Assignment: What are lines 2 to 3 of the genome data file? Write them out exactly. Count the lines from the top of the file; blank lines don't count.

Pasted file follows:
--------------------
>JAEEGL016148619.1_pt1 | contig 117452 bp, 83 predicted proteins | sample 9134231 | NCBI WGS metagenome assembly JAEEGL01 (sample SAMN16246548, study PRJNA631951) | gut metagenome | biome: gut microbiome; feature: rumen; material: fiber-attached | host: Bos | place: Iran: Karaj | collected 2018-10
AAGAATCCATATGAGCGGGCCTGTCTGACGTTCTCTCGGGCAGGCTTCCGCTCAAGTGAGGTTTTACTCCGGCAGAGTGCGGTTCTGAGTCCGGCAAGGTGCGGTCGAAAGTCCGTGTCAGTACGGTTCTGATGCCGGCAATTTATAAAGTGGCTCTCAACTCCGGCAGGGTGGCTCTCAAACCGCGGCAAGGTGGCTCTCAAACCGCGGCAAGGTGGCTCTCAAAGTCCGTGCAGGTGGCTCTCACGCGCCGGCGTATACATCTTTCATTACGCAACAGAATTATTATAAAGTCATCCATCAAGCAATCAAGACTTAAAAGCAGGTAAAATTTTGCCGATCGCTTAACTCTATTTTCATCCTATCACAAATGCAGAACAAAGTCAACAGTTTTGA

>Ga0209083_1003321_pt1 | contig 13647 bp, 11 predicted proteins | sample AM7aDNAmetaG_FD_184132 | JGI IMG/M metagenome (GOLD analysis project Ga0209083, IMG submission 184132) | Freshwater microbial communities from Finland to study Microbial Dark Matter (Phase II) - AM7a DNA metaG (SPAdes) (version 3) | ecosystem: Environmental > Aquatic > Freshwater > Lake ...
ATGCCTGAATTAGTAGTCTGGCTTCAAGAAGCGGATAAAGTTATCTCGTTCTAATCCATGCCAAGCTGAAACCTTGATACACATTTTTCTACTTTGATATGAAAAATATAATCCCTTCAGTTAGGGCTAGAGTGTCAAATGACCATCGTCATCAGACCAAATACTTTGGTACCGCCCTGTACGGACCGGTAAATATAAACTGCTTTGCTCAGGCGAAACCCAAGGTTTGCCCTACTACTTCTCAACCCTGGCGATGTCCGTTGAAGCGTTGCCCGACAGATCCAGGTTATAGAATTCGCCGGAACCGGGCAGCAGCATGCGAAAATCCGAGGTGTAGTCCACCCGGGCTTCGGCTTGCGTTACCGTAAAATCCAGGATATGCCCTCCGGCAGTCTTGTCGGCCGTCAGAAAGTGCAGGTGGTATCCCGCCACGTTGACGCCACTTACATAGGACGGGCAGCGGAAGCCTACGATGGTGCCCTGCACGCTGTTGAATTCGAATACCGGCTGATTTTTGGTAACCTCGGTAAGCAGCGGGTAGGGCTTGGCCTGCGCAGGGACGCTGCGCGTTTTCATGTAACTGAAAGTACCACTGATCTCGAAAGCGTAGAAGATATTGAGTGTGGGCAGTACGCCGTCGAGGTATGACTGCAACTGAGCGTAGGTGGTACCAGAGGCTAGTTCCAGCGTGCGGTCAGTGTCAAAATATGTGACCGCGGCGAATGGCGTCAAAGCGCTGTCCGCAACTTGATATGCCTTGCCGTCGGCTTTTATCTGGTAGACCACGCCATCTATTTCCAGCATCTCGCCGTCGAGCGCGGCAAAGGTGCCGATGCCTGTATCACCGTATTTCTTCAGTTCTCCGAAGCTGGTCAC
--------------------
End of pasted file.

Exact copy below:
AAGAATCCATATGAGCGGGCCTGTCTGACGTTCTCTCGGGCAGGCTTCCGCTCAAGTGAGGTTTTACTCCGGCAGAGTGCGGTTCTGAGTCCGGCAAGGTGCGGTCGAAAGTCCGTGTCAGTACGGTTCTGATGCCGGCAATTTATAAAGTGGCTCTCAACTCCGGCAGGGTGGCTCTCAAACCGCGGCAAGGTGGCTCTCAAACCGCGGCAAGGTGGCTCTCAAAGTCCGTGCAGGTGGCTCTCACGCGCCGGCGTATACATCTTTCATTACGCAACAGAATTATTATAAAGTCATCCATCAAGCAATCAAGACTTAAAAGCAGGTAAAATTTTGCCGATCGCTTAACTCTATTTTCATCCTATCACAAATGCAGAACAAAGTCAACAGTTTTGA

>Ga0209083_1003321_pt1 | contig 13647 bp, 11 predicted proteins | sample AM7aDNAmetaG_FD_184132 | JGI IMG/M metagenome (GOLD analysis project Ga0209083, IMG submission 184132) | Freshwater microbial communities from Finland to study Microbial Dark Matter (Phase II) - AM7a DNA metaG (SPAdes) (version 3) | ecosystem: Environmental > Aquatic > Freshwater > Lake ...